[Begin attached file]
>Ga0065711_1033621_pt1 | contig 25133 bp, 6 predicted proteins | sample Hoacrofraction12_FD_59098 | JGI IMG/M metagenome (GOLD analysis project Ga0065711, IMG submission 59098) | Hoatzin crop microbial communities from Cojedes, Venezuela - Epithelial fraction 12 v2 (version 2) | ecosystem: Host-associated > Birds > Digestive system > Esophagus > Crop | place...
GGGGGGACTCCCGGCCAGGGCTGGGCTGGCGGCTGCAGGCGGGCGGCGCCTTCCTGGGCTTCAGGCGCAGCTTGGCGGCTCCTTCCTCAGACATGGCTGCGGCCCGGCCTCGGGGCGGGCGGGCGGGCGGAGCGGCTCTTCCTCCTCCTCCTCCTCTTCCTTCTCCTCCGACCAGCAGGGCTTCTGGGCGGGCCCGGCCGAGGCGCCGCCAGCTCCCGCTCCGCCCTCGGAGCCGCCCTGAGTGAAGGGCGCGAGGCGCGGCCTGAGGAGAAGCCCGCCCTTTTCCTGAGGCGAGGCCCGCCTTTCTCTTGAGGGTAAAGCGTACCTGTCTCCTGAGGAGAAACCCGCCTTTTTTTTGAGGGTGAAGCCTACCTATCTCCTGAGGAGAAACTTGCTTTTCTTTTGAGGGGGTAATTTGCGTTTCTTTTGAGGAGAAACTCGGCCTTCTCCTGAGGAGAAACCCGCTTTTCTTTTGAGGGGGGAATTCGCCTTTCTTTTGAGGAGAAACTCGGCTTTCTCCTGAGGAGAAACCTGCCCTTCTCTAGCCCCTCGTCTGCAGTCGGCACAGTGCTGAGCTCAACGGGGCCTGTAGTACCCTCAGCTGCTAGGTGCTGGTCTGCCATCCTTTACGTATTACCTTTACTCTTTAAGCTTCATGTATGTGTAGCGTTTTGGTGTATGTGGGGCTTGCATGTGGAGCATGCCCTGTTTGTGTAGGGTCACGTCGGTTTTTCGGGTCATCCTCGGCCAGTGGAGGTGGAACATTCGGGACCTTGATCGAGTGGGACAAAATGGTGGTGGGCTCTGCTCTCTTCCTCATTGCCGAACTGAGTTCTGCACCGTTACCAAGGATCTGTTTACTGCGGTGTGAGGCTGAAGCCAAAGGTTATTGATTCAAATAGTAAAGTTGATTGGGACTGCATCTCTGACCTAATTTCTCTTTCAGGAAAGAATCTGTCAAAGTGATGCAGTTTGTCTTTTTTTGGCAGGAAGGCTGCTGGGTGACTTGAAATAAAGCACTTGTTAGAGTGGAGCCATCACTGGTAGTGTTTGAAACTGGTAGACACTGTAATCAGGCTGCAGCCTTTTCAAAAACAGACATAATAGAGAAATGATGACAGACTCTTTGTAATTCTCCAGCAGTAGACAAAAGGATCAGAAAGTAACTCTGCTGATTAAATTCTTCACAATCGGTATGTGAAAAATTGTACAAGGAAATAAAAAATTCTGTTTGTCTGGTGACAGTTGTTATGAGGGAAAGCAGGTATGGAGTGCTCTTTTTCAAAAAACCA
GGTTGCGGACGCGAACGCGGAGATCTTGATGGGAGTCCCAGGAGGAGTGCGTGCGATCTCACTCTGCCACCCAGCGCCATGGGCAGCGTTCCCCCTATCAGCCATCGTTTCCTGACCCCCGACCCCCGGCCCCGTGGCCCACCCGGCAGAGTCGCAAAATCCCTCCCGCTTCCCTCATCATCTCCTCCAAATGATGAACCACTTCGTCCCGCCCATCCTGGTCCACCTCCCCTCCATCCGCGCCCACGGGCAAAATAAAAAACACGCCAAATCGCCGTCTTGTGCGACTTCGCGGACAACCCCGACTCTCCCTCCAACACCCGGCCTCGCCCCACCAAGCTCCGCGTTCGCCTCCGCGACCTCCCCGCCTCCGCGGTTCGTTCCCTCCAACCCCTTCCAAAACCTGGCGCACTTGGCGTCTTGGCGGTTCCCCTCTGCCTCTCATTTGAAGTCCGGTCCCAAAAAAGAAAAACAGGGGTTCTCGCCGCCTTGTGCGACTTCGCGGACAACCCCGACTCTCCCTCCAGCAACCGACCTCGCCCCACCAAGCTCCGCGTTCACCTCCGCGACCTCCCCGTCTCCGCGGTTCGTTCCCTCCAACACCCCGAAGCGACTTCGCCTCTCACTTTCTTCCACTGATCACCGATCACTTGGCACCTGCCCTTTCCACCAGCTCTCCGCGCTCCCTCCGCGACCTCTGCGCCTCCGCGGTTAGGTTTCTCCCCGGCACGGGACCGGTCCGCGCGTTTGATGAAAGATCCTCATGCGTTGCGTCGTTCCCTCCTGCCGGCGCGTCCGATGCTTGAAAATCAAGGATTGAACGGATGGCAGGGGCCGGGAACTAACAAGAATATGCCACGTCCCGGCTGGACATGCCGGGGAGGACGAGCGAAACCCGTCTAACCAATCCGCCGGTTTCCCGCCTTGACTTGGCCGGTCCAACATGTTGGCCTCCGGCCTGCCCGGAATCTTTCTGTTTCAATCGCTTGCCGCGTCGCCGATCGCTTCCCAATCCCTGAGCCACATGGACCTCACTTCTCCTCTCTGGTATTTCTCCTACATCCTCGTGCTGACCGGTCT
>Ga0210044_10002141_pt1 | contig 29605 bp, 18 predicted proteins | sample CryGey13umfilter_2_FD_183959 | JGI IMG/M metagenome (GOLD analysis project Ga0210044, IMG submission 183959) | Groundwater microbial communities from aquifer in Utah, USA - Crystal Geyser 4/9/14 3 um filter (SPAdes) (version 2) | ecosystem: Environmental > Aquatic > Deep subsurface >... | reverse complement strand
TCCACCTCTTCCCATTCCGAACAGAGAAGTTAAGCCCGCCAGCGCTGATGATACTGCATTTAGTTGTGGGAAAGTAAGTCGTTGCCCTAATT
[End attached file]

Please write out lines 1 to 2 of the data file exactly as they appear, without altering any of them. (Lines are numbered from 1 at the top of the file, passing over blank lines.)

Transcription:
>Ga0065711_1033621_pt1 | contig 25133 bp, 6 predicted proteins | sample Hoacrofraction12_FD_59098 | JGI IMG/M metagenome (GOLD analysis project Ga0065711, IMG submission 59098) | Hoatzin crop microbial communities from Cojedes, Venezuela - Epithelial fraction 12 v2 (version 2) | ecosystem: Host-associated > Birds > Digestive system > Esophagus > Crop | place...
GGGGGGACTCCCGGCCAGGGCTGGGCTGGCGGCTGCAGGCGGGCGGCGCCTTCCTGGGCTTCAGGCGCAGCTTGGCGGCTCCTTCCTCAGACATGGCTGCGGCCCGGCCTCGGGGCGGGCGGGCGGGCGGAGCGGCTCTTCCTCCTCCTCCTCCTCTTCCTTCTCCTCCGACCAGCAGGGCTTCTGGGCGGGCCCGGCCGAGGCGCCGCCAGCTCCCGCTCCGCCCTCGGAGCCGCCCTGAGTGAAGGGCGCGAGGCGCGGCCTGAGGAGAAGCCCGCCCTTTTCCTGAGGCGAGGCCCGCCTTTCTCTTGAGGGTAAAGCGTACCTGTCTCCTGAGGAGAAACCCGCCTTTTTTTTGAGGGTGAAGCCTACCTATCTCCTGAGGAGAAACTTGCTTTTCTTTTGAGGGGGTAATTTGCGTTTCTTTTGAGGAGAAACTCGGCCTTCTCCTGAGGAGAAACCCGCTTTTCTTTTGAGGGGGGAATTCGCCTTTCTTTTGAGGAGAAACTCGGCTTTCTCCTGAGGAGAAACCTGCCCTTCTCTAGCCCCTCGTCTGCAGTCGGCACAGTGCTGAGCTCAACGGGGCCTGTAGTACCCTCAGCTGCTAGGTGCTGGTCTGCCATCCTTTACGTATTACCTTTACTCTTTAAGCTTCATGTATGTGTAGCGTTTTGGTGTATGTGGGGCTTGCATGTGGAGCATGCCCTGTTTGTGTAGGGTCACGTCGGTTTTTCGGGTCATCCTCGGCCAGTGGAGGTGGAACATTCGGGACCTTGATCGAGTGGGACAAAATGGTGGTGGGCTCTGCTCTCTTCCTCATTGCCGAACTGAGTTCTGCACCGTTACCAAGGATCTGTTTACTGCGGTGTGAGGCTGAAGCCAAAGGTTATTGATTCAAATAGTAAAGTTGATTGGGACTGCATCTCTGACCTAATTTCTCTTTCAGGAAAGAATCTGTCAAAGTGATGCAGTTTGTCTTTTTTTGGCAGGAAGGCTGCTGGGTGACTTGAAATAAAGCACTTGTTAGAGTGGAGCCATCACTGGTAGTGTTTGAAACTGGTAGACACTGTAATCAGGCTGCAGCCTTTTCAAAAACAGACATAATAGAGAAATGATGACAGACTCTTTGTAATTCTCCAGCAGTAGACAAAAGGATCAGAAAGTAACTCTGCTGATTAAATTCTTCACAATCGGTATGTGAAAAATTGTACAAGGAAATAAAAAATTCTGTTTGTCTGGTGACAGTTGTTATGAGGGAAAGCAGGTATGGAGTGCTCTTTTTCAAAAAACCA